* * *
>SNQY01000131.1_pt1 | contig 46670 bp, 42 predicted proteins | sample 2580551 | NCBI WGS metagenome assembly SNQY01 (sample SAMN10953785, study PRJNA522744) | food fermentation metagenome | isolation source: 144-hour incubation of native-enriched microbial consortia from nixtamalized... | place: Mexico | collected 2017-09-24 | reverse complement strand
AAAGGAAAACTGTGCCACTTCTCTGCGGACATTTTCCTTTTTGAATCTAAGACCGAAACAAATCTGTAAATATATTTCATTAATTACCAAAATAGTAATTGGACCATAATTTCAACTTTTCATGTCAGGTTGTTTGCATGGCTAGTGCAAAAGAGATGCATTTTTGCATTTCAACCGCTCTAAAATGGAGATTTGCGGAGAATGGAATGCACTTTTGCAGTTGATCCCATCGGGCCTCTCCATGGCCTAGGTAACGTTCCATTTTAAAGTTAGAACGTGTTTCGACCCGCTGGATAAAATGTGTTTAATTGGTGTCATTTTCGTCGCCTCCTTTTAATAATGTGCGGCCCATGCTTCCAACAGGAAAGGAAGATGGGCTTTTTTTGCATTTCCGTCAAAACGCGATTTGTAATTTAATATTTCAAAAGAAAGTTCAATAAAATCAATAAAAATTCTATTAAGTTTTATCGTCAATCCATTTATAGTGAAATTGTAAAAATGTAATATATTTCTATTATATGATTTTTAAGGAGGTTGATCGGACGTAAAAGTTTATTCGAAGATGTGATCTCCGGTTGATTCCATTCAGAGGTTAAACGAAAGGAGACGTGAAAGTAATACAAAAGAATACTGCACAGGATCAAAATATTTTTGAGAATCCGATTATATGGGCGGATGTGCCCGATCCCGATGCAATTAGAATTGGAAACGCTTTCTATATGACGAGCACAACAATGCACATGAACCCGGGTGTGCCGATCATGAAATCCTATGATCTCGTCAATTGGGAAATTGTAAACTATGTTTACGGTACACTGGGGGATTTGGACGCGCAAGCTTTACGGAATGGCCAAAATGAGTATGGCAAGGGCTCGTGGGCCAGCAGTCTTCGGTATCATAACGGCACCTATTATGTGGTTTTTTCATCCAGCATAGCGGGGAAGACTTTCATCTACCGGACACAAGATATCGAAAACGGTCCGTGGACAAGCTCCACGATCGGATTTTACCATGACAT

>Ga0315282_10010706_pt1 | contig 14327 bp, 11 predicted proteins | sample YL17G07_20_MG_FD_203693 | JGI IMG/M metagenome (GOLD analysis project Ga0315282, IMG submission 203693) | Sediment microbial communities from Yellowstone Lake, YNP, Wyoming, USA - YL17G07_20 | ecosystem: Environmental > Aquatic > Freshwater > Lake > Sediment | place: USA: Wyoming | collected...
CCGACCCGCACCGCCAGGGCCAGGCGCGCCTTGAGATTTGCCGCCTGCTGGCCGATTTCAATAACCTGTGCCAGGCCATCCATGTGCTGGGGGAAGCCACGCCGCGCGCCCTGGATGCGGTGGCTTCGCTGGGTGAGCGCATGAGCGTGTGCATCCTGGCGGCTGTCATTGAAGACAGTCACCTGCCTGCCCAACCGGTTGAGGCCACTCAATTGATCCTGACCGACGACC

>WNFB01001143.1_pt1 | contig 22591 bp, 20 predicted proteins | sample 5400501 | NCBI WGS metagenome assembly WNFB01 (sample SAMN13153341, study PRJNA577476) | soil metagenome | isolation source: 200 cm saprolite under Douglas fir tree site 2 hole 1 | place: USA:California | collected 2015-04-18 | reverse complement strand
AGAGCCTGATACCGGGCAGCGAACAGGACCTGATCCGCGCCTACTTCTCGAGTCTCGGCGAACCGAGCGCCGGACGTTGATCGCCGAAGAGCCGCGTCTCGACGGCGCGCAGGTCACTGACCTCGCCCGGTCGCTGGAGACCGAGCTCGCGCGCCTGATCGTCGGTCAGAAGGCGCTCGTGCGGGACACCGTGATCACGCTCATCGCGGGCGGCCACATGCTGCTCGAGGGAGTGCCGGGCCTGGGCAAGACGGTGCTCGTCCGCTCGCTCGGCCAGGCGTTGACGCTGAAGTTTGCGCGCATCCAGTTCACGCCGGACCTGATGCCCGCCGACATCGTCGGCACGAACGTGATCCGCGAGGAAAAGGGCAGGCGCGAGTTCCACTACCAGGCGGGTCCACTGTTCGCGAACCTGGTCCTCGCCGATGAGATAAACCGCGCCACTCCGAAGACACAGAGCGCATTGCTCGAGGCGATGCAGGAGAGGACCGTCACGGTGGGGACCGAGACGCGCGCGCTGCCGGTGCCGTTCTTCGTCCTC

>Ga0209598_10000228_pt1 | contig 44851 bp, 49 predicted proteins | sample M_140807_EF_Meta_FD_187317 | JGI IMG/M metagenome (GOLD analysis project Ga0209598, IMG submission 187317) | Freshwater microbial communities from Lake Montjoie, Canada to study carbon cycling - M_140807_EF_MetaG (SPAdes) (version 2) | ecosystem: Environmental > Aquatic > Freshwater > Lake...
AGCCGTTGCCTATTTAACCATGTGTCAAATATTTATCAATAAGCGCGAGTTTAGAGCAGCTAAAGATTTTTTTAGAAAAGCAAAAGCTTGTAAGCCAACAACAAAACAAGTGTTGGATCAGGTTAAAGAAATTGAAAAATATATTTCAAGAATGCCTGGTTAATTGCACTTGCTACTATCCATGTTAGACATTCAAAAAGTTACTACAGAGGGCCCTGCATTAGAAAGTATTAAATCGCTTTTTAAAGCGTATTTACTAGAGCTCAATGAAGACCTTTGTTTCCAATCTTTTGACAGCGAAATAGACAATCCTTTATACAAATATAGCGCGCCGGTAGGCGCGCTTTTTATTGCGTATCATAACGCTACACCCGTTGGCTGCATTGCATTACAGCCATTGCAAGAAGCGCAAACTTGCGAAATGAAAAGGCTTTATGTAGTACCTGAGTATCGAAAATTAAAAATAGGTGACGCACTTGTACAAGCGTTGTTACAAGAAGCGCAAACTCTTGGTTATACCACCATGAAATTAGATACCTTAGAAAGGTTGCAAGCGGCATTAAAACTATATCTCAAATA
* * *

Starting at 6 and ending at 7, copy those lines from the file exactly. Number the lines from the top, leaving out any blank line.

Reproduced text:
AGAGCCTGATACCGGGCAGCGAACAGGACCTGATCCGCGCCTACTTCTCGAGTCTCGGCGAACCGAGCGCCGGACGTTGATCGCCGAAGAGCCGCGTCTCGACGGCGCGCAGGTCACTGACCTCGCCCGGTCGCTGGAGACCGAGCTCGCGCGCCTGATCGTCGGTCAGAAGGCGCTCGTGCGGGACACCGTGATCACGCTCATCGCGGGCGGCCACATGCTGCTCGAGGGAGTGCCGGGCCTGGGCAAGACGGTGCTCGTCCGCTCGCTCGGCCAGGCGTTGACGCTGAAGTTTGCGCGCATCCAGTTCACGCCGGACCTGATGCCCGCCGACATCGTCGGCACGAACGTGATCCGCGAGGAAAAGGGCAGGCGCGAGTTCCACTACCAGGCGGGTCCACTGTTCGCGAACCTGGTCCTCGCCGATGAGATAAACCGCGCCACTCCGAAGACACAGAGCGCATTGCTCGAGGCGATGCAGGAGAGGACCGTCACGGTGGGGACCGAGACGCGCGCGCTGCCGGTGCCGTTCTTCGTCCTC

>Ga0209598_10000228_pt1 | contig 44851 bp, 49 predicted proteins | sample M_140807_EF_Meta_FD_187317 | JGI IMG/M metagenome (GOLD analysis project Ga0209598, IMG submission 187317) | Freshwater microbial communities from Lake Montjoie, Canada to study carbon cycling - M_140807_EF_MetaG (SPAdes) (version 2) | ecosystem: Environmental > Aquatic > Freshwater > Lake...